https://en.wikipedia.org/wiki/There%...n_every_minute

    It also becomes more evident, daily, how well those who wish to exploit the ignorant, for their political power purposes, do so.


    It seems in some circles, it just will not do, to teach children and young adults just how LIBERAL the concept of the founding of the United States was and how liberal (freedom) minded the founders of this nation were, within limitations.

    For instance, they chose an Electoral College system instead of a straight popular plurality vote into place as a means of electing the nation's executive and vice executive. For those that cry "too much government", true freedom would have meant a pure democracy, not a representative one or one with an Electoral College.

    What has been taught on MANY, MANY VERY OLD colleges and universities in America has been characterized as "liberal arts". There was a time when NO ONE, may have even considered the "liberal" in the description had ANYTHING to do with a politicized term. Now it seems some have or have had need to "translate" that (for their own political purposes) into the idea that traditional college education has something to do with "liberal" in a political sense, not in the non-political sense. Perhaps those doing so need more and higher education themselves or they have it, but are using a politicized "translation" and characterization, to exploit the uneducated to keep more of them that way. After all, it is easier to misinform the uneducated than those interested in being well informed and educated.

    It also rather HARD to educate people for less or with public dollars, when one political party in particular is working to privatize just about everything. Then remove regulation that would prevent private businesses from being held accountable for ripping off the general public. Trump University and the "for-profit" colleges, just a few examples.

    For the uneducated (because some people WANT them to REMAIN uneducated) the "conservatives" in the age of the founding of this nation were NOT on the side of independence from England.

    A Tory (/tɔːri/) holds a political philosophy (Toryism) based on a British version of traditionalism and conservatism, which upholds the supremacy of social order as it has evolved throughout history. The Tory ethos has been summed up with the phrase "God, King, and Country".[1] Tories generally advocate monarchism, are usually of a high church Anglican religious heritage[2][3] and are opposed to the liberalism of the Whig faction.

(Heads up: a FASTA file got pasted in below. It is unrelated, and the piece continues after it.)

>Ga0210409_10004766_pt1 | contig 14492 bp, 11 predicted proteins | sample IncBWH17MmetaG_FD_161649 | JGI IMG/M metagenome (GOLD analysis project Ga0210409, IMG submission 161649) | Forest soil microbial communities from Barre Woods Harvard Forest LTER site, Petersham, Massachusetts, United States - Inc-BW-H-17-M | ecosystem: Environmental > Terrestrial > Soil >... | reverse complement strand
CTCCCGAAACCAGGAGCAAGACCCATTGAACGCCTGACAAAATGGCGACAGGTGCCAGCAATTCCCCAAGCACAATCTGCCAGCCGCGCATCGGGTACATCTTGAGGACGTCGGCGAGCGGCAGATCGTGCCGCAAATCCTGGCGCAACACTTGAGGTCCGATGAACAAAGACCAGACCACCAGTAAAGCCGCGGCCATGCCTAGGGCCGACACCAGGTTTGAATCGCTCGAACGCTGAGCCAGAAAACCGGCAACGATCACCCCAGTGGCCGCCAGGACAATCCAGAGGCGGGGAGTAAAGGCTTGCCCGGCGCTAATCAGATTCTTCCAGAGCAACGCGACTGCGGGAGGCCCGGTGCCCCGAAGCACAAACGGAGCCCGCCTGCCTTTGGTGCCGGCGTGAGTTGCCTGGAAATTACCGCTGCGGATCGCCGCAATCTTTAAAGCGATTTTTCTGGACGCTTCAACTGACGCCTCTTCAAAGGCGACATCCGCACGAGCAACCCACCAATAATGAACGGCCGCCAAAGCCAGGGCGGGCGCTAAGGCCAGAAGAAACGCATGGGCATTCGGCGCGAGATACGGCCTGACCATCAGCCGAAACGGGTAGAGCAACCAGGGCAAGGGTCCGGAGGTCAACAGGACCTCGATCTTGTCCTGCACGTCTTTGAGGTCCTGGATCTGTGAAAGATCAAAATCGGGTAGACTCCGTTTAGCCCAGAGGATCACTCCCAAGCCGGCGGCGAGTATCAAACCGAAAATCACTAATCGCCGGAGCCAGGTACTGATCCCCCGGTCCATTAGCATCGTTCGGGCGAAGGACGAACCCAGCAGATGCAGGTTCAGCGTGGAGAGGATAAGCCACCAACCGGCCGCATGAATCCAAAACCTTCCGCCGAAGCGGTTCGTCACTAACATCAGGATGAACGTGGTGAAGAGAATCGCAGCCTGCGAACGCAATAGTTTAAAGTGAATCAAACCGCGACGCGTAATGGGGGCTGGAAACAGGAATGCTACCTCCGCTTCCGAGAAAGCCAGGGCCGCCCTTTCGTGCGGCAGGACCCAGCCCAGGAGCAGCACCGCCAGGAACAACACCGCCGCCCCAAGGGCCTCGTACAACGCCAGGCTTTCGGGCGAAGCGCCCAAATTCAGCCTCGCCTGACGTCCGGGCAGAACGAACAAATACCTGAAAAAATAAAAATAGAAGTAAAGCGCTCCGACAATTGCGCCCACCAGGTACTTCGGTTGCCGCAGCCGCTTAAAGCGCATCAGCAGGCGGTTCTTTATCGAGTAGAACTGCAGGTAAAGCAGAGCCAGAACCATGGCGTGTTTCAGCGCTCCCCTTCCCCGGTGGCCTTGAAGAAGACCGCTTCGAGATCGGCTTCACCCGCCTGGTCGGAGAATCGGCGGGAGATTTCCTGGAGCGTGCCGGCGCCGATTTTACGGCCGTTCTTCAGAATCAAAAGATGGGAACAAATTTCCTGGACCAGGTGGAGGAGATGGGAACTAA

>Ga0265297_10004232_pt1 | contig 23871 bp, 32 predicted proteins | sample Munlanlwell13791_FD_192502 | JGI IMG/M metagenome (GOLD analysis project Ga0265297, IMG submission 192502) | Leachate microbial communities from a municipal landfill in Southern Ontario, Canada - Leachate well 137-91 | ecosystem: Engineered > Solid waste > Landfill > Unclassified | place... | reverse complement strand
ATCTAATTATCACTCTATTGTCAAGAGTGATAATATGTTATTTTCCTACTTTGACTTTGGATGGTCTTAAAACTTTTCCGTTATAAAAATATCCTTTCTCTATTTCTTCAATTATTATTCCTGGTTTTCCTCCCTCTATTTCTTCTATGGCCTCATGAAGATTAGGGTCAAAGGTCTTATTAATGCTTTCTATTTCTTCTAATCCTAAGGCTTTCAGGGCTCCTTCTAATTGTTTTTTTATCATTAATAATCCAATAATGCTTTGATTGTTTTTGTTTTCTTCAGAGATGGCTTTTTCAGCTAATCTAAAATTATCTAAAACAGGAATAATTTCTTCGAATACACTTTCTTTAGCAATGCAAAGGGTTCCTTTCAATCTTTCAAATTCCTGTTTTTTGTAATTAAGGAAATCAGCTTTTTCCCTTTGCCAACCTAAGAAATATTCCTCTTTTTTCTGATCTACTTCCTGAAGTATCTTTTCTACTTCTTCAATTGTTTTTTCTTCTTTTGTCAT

"The term Tory or "Loyalist" was used in the American Revolution for those who remained loyal to the British Crown. Since early in the 18th century, Tory had described those upholding the right of the King over Parliament. During the war of independence, particularly after the Declaration of Independence in 1776, this use was extended to cover anyone who remained loyal to the British Crown. About 80% of the Loyalists remained in the United States after the war. The 60,000 or so Loyalists who settled in Quebec, the Bahamas, or returned to Great Britain after the American War of Independence are known as United Empire Loyalists."[13]

    https://en.wikipedia.org/wiki/Tory


    Also, contrary to what some, perhaps in the same circles as above, want some to be ignorant of, is that some of the first white people to the New World who were also VERY conservative in their Christian beliefs, did NOT only, NOT say "Merry Christmas" at Christmas time, but frowned upon it.
    https://en.wikipedia.org/wiki/Christ...an_New_England



    Apparently what does not fall under their tightly controlled narratives, is deemed to be "fake", because it would not due to have an informed and intelligent public, then they might have cause to actually think on their own, and should the gods forbid, think for themselves!!


    Unless one might be in those circles, they would still believe that yes, ADULTERY, greed, gluttony, narcissism and lying are all sins/bad/(not good values), NOT something to ignore when electing someone to be the POTUS.




    "Yours is one of the few lives precious to mankind, and for the continuance of which every thinking man is solicitous. Bigots may be an exception. What an effort, my dear sir, of bigotry in politics and religion have we gone through! The barbarians really flattered themselves they should be able to bring back the times of Vandalism, when ignorance put everything into the hands of power and priestcraft. All advances in science were proscribed as innovations. They pretended to praise and encourage education, but it was to be the education of our ancestors. We were to look backwards, not forwards, for improvement … This was the real ground of all the attacks on you. Those who live by mystery & charlatanerie, fearing you would render them useless by simplifying the Christian philosophy — the most sublime and benevolent, but most perverted system that ever shone on man — endeavored to crush your well-earned & well-deserved fame."

    -Thomas Jefferson - Letter to Dr. Joseph Priestley (21 March 1801); published in The Life of Thomas Jefferson (1871) by Henry Stephens Randall, Vol. 2, p. 644; this seems to be the source of a misleading abbreviation: "[Christianity is] the most … perverted system that ever shone on man".